The belief in an inflation-unemployment trade-off is ingrained in macroeconomics, financial markets, and media. The trade-off is often expressed in various ways:
- Markets fear that if the unemployment rate gets too low, then inflation will rise.
- Macroeconomics has asserted that allowing inflation to rise can lower the unemployment rate—at least temporarily. The “Phillips Curve” measured the relationship and introduced the idea of a “natural rate of unemployment”—below which inflation risks rise.
Clear evidence of the trade-off, however, is hard to find in the data—with the possible exception of the 1950s when the Phillips curve was first measured. See chart.
Instead, the experience evident in the data more often has run counter to the expected trade-off. The 1970s produced periods of high unemployment and high consumer price inflation—stagflation—that prompted changes to the theory. And since the mid-1990s, periods of extremely low unemployment have occurred amid persisting low consumer inflation.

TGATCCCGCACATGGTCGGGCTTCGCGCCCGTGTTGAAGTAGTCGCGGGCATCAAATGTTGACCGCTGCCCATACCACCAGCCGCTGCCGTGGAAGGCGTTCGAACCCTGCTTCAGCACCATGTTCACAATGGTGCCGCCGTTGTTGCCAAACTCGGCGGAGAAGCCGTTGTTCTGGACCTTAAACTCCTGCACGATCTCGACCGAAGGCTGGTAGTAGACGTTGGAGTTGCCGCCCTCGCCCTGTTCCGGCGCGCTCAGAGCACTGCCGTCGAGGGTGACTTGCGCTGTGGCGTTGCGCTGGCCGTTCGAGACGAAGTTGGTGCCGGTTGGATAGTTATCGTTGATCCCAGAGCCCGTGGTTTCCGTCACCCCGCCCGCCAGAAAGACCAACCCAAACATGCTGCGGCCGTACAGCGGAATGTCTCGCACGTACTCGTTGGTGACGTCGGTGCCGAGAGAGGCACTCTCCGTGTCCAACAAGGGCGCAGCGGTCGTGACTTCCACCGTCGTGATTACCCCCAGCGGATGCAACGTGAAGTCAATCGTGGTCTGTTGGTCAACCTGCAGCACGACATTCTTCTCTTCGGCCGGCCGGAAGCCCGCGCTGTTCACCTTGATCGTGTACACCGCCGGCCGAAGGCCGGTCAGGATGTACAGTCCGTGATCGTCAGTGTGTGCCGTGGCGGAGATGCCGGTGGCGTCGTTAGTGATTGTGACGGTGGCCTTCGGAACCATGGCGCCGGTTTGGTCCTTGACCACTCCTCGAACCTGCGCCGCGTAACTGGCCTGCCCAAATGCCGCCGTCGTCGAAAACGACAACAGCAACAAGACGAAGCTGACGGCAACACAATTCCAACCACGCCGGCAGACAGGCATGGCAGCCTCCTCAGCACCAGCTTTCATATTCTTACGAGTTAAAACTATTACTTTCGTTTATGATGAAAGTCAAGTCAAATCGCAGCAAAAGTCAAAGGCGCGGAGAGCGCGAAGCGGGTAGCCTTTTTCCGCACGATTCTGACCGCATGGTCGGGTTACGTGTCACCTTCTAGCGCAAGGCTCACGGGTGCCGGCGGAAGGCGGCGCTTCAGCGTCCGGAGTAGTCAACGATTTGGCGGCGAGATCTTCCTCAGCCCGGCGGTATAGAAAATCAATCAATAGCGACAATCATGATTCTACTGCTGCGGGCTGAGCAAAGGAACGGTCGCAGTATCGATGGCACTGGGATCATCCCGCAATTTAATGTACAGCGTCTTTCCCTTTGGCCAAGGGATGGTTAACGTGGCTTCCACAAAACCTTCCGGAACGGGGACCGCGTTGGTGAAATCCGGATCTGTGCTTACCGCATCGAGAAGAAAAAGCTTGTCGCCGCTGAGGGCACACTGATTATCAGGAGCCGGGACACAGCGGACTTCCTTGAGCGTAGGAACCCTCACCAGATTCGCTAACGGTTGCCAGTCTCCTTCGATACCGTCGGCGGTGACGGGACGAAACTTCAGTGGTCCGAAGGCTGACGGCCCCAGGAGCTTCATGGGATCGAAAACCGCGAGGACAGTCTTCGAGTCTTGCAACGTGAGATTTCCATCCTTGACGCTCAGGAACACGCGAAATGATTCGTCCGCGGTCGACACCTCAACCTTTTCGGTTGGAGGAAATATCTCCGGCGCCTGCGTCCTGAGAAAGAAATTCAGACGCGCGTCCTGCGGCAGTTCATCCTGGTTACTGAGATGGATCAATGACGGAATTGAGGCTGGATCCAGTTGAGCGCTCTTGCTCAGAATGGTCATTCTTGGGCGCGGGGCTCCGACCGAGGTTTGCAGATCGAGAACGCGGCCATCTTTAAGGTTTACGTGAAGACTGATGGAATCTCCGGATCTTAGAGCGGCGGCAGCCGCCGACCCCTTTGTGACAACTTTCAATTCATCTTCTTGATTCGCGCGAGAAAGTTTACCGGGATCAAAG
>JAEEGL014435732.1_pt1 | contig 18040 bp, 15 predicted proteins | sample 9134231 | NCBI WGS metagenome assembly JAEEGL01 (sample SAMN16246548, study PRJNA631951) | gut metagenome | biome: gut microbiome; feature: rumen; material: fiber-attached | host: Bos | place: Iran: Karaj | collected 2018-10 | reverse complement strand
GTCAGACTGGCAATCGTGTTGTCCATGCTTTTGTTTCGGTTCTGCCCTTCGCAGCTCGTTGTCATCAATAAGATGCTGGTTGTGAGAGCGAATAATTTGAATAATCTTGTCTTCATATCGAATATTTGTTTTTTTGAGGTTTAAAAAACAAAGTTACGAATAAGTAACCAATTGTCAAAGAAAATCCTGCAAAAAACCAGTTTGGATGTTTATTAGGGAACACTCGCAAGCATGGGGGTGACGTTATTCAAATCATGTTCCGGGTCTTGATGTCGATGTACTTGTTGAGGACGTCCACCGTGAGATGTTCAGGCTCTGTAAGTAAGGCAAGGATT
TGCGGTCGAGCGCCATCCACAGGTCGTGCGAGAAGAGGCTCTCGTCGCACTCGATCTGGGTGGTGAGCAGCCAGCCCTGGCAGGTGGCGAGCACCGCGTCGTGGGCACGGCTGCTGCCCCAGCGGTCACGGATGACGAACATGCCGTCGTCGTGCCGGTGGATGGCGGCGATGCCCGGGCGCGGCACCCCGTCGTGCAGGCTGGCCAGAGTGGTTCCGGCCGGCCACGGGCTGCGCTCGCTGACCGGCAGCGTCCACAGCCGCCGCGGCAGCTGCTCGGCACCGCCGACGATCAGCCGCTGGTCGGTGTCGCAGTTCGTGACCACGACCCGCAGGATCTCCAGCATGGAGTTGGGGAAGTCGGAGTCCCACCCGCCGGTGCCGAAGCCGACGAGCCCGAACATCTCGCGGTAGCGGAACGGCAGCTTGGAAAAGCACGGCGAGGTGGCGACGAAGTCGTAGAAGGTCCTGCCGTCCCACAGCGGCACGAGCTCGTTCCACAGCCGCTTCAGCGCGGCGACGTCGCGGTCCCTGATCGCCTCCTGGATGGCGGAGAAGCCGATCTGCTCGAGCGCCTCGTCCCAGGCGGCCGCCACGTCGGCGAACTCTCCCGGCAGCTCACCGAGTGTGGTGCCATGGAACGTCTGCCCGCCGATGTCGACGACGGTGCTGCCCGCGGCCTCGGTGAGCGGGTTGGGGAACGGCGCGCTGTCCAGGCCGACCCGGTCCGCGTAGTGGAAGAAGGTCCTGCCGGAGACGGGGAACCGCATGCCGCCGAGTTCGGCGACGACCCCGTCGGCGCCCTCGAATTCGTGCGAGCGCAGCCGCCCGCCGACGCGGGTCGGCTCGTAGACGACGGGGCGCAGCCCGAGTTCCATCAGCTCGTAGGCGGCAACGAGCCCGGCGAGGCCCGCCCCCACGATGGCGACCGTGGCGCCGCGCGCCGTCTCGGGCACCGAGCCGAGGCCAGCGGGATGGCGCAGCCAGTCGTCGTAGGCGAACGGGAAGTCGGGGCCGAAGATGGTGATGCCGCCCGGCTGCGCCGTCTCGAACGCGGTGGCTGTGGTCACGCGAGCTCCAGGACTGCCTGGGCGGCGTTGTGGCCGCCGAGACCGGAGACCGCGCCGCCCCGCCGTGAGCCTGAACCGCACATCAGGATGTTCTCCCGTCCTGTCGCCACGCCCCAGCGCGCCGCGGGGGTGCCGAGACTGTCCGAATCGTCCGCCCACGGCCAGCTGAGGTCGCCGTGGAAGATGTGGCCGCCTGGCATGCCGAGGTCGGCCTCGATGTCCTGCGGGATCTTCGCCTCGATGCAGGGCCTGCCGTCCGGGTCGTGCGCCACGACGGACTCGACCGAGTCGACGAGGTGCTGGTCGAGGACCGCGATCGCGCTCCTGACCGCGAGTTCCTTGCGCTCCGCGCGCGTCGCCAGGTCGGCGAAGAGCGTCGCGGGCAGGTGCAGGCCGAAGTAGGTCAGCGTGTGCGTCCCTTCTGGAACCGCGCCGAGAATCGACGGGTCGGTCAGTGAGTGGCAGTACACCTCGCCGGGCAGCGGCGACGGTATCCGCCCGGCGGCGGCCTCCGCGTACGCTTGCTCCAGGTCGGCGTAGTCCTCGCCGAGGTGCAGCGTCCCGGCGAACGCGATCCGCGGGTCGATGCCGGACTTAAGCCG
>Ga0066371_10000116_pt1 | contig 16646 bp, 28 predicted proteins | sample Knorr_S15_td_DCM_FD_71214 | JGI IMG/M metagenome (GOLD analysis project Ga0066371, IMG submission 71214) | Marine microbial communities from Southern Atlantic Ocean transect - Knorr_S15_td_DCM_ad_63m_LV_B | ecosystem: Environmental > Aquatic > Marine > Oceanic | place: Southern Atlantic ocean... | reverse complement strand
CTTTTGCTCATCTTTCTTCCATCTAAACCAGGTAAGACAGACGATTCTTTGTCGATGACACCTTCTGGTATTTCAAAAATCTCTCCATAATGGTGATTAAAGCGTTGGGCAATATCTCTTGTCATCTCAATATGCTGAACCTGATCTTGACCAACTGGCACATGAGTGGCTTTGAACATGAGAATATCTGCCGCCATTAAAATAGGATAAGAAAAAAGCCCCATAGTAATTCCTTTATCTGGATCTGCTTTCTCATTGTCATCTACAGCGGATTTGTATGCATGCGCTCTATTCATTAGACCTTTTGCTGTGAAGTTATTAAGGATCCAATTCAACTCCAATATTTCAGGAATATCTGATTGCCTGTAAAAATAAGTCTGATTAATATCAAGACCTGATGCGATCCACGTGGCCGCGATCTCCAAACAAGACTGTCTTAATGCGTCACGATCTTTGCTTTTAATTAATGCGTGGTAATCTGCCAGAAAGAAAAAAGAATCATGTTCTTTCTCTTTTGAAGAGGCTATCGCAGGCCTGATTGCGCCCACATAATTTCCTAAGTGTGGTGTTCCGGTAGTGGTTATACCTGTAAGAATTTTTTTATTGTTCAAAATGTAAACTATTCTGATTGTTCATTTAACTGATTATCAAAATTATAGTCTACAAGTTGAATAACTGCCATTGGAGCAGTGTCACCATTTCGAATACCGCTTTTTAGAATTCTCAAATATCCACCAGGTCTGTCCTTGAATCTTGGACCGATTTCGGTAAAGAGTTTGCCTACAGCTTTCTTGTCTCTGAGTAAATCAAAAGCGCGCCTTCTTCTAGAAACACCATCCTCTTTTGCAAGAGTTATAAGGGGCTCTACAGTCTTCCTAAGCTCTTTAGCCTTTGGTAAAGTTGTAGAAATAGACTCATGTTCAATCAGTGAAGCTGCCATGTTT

But is this experience also a matter of measuring the wrong thing?
Consumer price inflation generally has been shadowed by wage inflation. Before the pandemic, however, wage inflation was trending higher amid the very low unemployment rate. It could be that measures more closely tied to the labor market—particularly labor-intensive service sectors—is where the inflation-unemployment trade-off is more likely to be found.